Density of Gold and Other Metals

Written by Ian Davis – Bullion Manager • Last updated 23 Aug 2019

Every week several people ask us questions about the weight or density of gold. A typical question is "What does a cubic meter / foot / inch / centimetre of gold weigh?".

This takes up a serious amount of time so rather than giving each enquiry an individual reply, we have provided this page for your information.

Density and Specific Gravity

For most practical purposes, density and specific gravity are the same, however there are slight differences between them, as most scientists would appreciate.

Density

Density is defined as the ratio of the mass of an object to its volume.

Density should correctly be expressed in units of "unit mass per unit volume", e.g. grams per cubic centimetre. The figure quoted is often the same as that for specific gravity. For those who are unsure what "mass" means, consider it to be the same as "weight", you will not be far out.

For the benefit of Nottingham University students, please note that the figure for S.G. is the same as the figures in grams per cubic centimetre = tonnes per cubic metre = S.I. units.

Specific Gravity

Specific gravity is defined in Webster's dictionary as the ratio of the weight or mass of a given volume of a substance to that of another substance (usually water for solids and liquids) used as a standard. Specific gravity is not expressed in units as it is purely a ratio.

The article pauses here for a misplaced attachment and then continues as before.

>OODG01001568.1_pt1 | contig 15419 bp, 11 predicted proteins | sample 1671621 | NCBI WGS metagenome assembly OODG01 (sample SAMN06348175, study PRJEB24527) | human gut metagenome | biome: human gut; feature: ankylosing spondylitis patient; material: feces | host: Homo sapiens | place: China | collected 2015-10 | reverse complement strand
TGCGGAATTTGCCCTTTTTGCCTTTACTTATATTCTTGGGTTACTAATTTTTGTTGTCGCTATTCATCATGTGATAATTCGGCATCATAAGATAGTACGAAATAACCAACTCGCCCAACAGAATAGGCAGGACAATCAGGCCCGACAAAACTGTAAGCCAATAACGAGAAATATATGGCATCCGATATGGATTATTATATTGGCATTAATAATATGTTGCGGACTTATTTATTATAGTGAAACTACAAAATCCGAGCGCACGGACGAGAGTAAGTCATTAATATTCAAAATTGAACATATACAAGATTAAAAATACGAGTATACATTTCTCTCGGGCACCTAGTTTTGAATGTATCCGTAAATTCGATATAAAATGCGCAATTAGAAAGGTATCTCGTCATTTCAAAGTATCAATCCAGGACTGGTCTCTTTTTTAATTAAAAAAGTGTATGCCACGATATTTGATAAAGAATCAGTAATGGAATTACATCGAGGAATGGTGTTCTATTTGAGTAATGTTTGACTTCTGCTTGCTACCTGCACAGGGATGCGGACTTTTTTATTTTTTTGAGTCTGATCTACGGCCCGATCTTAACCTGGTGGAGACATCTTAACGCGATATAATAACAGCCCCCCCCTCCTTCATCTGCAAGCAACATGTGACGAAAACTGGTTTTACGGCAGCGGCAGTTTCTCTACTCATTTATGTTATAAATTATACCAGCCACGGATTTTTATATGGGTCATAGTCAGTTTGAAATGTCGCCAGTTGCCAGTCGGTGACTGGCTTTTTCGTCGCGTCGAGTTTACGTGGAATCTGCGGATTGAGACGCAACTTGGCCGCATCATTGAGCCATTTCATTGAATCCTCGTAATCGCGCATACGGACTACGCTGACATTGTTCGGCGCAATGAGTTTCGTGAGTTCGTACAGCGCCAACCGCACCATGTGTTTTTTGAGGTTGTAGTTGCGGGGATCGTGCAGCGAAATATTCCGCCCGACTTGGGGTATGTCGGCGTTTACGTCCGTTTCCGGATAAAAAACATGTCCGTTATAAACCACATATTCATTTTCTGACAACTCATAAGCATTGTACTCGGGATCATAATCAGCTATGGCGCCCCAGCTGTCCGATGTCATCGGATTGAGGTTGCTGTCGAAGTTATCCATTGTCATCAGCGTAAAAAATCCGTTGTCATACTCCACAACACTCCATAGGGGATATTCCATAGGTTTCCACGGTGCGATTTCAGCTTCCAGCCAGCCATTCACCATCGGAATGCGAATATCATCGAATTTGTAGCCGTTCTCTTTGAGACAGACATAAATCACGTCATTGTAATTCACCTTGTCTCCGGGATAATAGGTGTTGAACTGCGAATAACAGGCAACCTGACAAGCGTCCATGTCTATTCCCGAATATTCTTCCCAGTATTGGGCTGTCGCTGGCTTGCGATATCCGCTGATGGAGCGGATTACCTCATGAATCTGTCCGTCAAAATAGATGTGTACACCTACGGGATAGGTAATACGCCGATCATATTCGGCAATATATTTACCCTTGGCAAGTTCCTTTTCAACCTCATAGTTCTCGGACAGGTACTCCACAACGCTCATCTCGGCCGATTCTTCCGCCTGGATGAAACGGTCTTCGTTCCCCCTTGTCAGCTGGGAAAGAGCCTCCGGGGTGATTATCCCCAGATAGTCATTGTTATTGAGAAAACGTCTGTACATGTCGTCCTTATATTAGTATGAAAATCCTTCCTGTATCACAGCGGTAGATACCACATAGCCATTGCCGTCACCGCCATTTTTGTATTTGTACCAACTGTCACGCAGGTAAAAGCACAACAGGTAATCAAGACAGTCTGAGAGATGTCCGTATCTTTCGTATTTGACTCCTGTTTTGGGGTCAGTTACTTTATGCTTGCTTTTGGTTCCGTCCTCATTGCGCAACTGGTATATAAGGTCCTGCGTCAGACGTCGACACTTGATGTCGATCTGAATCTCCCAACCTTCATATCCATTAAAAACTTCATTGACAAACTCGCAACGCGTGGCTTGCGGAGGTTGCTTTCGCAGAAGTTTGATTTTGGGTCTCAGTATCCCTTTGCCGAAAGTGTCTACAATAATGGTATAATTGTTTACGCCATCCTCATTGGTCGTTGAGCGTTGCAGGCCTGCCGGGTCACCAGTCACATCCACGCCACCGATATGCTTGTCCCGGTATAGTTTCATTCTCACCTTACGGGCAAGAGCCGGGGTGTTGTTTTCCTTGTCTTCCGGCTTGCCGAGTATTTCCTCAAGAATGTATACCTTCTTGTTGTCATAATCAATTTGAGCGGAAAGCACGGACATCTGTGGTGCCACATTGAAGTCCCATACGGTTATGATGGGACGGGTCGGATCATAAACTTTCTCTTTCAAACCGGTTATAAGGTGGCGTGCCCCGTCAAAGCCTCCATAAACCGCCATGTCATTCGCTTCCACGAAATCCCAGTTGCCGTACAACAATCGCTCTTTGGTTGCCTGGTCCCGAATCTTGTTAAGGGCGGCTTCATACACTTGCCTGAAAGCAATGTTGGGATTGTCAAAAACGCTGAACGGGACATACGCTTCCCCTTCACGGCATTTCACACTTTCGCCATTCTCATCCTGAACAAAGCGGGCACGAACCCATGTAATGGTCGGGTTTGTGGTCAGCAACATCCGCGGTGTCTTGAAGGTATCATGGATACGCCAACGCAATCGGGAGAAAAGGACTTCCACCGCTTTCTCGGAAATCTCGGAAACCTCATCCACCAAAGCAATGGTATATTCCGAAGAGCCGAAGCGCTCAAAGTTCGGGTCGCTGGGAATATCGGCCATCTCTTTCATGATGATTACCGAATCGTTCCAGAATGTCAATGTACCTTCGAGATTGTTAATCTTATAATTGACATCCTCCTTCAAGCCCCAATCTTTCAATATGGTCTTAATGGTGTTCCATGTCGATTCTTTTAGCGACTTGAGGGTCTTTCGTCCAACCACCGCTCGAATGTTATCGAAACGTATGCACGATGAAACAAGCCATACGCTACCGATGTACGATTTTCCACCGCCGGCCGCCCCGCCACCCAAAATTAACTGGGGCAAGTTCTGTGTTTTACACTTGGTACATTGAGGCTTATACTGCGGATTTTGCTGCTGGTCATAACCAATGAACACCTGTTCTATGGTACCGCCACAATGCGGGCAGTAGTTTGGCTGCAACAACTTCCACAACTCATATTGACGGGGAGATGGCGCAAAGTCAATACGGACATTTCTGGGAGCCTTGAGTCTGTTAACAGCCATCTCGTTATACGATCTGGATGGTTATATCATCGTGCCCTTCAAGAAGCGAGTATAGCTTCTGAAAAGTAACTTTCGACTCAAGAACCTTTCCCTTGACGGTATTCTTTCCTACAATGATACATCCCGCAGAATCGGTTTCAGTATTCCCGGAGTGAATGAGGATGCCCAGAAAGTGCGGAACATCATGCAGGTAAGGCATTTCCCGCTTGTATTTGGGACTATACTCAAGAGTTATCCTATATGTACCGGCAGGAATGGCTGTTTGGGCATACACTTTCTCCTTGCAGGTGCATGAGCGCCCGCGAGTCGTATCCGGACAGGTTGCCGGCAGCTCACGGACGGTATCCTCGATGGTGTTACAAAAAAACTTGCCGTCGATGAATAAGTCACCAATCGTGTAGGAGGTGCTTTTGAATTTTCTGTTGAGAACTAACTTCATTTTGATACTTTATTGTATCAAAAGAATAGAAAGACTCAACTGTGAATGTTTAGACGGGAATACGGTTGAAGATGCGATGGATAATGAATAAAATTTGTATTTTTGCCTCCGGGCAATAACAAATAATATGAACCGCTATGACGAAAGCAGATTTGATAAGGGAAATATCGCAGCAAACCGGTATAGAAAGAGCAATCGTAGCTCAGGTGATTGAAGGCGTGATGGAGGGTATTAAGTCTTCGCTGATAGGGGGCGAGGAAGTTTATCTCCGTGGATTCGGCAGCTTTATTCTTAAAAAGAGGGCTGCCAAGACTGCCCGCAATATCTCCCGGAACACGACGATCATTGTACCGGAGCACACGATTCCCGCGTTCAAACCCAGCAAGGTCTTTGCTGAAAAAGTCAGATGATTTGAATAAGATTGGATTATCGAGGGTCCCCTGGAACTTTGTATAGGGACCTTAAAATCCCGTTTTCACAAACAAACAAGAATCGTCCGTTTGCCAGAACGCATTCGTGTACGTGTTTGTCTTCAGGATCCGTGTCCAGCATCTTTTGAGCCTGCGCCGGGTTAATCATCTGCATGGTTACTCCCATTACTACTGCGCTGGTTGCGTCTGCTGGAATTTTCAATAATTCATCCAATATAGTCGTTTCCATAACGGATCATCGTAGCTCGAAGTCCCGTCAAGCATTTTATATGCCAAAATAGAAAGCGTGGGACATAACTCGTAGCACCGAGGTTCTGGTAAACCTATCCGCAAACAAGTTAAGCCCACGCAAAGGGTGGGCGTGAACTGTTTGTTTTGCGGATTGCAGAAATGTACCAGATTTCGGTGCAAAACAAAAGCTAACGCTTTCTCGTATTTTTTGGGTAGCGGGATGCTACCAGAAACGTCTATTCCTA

Specific Gravity Table

All figures quoted are approximate. Please note that actual densities may vary according to the exact physical state of the metal, as cast, rolled, drawn, because of varying degrees of porosity, and its temperature.
Alloys will vary considerably according to the other components they contain.

Metal Density
Gold 19.3
Silver 10.5
Platinum 21.4
Palladium 12.0
Copper 9.0
9ct 10.9 to 12.7
14ct 12.9 to 14.6
18ct Yellow 15.2 to 15.9
18ct White 14.7 to 16.9
22ct 17.7 to 17.8
Sterling Silver 10.2 to 10.3
950 Platinum 20.1

Other Facts about Gold Weight

It follows from the above table that:-

  • A cubic centimetre of gold will weighs 19.3 grams.
  • A cubic meter of gold will weighs 19.3 tonnes.
  • A cubic inch of gold will weighs 315.2 grams = 10.13 troy ounces = 11.06 avoirdupois (ordinary) ounces.
  • A cubic foot of gold will weighs 545.225 kilos = 1188.6 pounds (avoirdupois).

We hope this helps!

Our thanks to Dr. Alastair Brown who spotted that we had given the units/no units information the wrong way round, and kindly e-mailed, to allow us to correct the error. (We owe you a beer, Dr. A.)

Further Reading

You may wish to read more articles in our gold guide and silver guide. 

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